So what’s needed to boost growth and create jobs? A new video from Learn Liberty, narrated by Professor Don Boudreaux (who also was the narrator for Learn Liberty’s superb video on free trade vs. protectionism), examines how to get more people employed.
A very good video. There are three things that grabbed my attention.
First, there’s a very fair compilation of various unemployment/labor force statistics. Viewers can see the good news (a relatively low official unemployment rate) and the bad news (a lowest-in-decades level of labor force participation)
Second, so-called stimulus packages don’t make sense. Yes, some people wind up with more money and jobs when politicians increase spending, but only at the expense of other people who have less money and fewer jobs. Moreover, Don correctly notes that this process of redistribution facilitates cronyism (the focus of another Learn Liberty video) and corruption in Washington (an issue I’ve addressed in one of my videos).
Third, free markets and entrepreneurship are the best routes for more job creation. And that requires less government. Don also correctly condemns occupational licensing rules that make it very difficult for people to get jobs or create jobs in certain fields.
The entire video was very concise, lasting less than four minutes, so it only scratched the surface. For those seeking more information on the topic, I would add the following points.
- Businesses will never create jobs unless they expect that new employees will generate enough revenue to cover not only their wages, but also the cost of taxes, regulations, and mandates. This is why policies that sometimes sound nice (higher minimum wages, health insurance mandates, etc) actually are very harmful.
- Redistribution programs make leisure more attractive than labor. This is not only bad for the overall economy because of lower labor force participation. This is why policies that sometime sound nice (unemployment benefits, food stamps, health subsidies, etc) actually are very harmful.
Let’s augment Don’s video by looking at some excerpts from a recent column in the Wall Street Journal by Marie-Joseé Kravis of the Hudson Institute.
In economics, as far back as Joseph Schumpeter, or even Karl Marx, we have known that the flow of business deaths and births affects the dynamism and growth of a country’s economy. Business deaths unlock resources that can be allocated to more productive use and business formation can boost innovation and economic and social mobility. For much of the nation’s history, this process of what Schumpeter called “creative destruction” has spread prosperity throughout the U.S. and the world. Over the past 30 years, however, with the exception of the mid-1980s and the 2002-05 period, this dynamism has been waning. There has been a steady decline in business formation while the rate of business deaths has been more or less constant. Business deaths outnumber births for the first time since measurement of these indicators began.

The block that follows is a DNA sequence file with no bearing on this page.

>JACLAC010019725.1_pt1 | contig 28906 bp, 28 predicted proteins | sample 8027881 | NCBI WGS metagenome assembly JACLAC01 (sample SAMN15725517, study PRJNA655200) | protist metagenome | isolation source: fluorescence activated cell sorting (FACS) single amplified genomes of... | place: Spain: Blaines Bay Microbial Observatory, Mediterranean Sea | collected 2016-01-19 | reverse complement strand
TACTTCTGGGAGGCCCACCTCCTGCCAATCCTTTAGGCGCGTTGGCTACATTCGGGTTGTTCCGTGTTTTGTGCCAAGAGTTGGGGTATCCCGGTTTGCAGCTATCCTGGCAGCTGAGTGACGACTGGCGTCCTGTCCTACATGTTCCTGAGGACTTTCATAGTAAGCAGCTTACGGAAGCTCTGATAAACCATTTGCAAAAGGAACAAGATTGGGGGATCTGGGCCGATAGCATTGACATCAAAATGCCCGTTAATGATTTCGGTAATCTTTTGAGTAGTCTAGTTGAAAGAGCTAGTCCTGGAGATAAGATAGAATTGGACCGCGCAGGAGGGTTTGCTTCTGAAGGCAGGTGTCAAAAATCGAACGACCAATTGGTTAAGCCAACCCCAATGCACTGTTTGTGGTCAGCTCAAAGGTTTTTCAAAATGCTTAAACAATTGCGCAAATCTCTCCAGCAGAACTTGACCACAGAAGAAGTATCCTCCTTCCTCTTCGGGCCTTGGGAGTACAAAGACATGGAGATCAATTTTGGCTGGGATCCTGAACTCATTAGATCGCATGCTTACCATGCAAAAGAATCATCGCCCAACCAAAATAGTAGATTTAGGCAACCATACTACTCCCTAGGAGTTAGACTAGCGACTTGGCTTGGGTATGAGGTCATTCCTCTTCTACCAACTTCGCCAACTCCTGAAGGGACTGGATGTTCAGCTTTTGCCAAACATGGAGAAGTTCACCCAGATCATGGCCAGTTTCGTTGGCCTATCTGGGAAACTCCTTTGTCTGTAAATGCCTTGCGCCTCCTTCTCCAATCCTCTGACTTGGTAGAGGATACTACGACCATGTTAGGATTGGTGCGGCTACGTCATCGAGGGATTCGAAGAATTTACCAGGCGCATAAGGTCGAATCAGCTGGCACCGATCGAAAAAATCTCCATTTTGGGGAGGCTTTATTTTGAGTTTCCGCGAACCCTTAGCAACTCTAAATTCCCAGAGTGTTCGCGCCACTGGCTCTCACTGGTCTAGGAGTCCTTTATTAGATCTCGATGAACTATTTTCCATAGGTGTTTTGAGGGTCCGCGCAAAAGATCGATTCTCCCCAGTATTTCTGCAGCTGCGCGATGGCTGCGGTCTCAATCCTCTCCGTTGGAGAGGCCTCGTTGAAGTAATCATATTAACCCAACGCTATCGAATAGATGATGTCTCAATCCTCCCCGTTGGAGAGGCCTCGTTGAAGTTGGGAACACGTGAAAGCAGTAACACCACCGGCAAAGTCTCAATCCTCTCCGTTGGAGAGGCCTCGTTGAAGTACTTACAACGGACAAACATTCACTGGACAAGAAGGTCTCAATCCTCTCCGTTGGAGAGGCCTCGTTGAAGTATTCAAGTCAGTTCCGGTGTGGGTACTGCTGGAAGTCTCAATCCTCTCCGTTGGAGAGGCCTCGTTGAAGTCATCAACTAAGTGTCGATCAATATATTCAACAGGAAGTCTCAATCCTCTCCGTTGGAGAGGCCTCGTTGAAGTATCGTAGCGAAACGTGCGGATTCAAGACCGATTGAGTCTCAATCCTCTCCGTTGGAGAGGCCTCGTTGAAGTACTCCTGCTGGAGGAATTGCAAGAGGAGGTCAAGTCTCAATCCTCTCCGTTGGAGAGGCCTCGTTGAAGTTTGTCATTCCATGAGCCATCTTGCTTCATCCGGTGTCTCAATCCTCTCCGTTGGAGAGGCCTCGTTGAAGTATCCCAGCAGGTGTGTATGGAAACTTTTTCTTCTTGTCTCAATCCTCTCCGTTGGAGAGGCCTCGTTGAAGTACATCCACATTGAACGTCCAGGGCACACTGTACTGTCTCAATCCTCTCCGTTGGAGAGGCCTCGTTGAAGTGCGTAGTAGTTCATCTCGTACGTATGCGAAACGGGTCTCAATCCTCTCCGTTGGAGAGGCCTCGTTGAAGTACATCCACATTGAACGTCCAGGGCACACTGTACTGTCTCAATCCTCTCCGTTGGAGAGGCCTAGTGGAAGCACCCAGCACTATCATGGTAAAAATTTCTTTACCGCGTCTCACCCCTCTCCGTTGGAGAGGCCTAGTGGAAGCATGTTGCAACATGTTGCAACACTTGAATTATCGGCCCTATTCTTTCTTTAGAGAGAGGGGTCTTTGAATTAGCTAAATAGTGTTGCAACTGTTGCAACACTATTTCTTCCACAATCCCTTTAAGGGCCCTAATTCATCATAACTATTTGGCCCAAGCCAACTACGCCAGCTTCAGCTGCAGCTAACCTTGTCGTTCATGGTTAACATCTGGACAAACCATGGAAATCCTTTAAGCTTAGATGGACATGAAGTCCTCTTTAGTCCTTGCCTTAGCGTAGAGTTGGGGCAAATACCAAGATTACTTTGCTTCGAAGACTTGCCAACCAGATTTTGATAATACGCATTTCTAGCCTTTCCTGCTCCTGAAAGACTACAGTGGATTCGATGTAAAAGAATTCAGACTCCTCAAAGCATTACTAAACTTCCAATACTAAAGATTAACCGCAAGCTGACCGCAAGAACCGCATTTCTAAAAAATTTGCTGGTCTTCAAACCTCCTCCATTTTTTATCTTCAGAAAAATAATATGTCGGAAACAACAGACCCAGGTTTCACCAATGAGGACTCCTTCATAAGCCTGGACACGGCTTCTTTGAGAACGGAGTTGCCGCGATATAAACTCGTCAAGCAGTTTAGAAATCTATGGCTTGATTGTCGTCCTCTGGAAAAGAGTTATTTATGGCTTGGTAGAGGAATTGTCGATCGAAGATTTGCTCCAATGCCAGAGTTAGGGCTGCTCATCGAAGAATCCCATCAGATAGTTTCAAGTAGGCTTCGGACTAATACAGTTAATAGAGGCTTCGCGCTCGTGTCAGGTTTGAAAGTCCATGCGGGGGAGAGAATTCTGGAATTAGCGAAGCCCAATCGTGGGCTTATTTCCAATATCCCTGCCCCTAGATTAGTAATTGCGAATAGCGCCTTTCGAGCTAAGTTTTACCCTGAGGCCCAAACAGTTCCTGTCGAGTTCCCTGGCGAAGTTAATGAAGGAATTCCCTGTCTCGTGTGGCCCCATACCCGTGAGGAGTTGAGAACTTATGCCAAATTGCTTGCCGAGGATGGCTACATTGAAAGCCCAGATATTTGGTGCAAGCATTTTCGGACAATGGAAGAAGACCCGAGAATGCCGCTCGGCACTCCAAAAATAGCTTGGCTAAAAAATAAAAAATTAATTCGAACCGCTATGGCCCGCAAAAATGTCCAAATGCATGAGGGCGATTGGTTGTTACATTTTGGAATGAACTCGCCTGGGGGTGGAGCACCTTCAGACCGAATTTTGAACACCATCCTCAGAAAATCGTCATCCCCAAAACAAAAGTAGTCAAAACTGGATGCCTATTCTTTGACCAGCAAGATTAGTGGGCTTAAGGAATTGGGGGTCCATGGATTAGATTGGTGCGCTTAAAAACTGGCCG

Why has entrepreneurial dynamism slowed? What’s happened to the creative destruction described in a different Learn Liberty video?
Unsurprisingly, government bears a lot of the blame.
Many studies have also attributed the slow rate of business formation to the regulatory fervor of the past decade. …in a 2010 report for the Office of Advocacy of the U.S. Small Business Administration, researchers at Lafayette University found that the per employee cost of federal regulatory compliance was $10,585 for businesses with 19 or fewer employees.
Wow, that’s a powerful real-world example of how all the feel-good legislation and red tape from Washington creates a giant barrier to job creation.
And it’s worth noting that low-skilled people are the first ones to lose out.
P.P.S. Perhaps the most underappreciated Learn Liberty video explains why the rule of law is critical for a productive society. Though the one on the importance of the price system also needs more attention.
P.P.P.S. And I’m a big fan of the Learn Liberty videos on the Great Depression, central banking, government spending, and the Drug War. And the videos on myths of capitalism, the miracle of modern prosperity, and the legality of Obamacare also should be shared widely.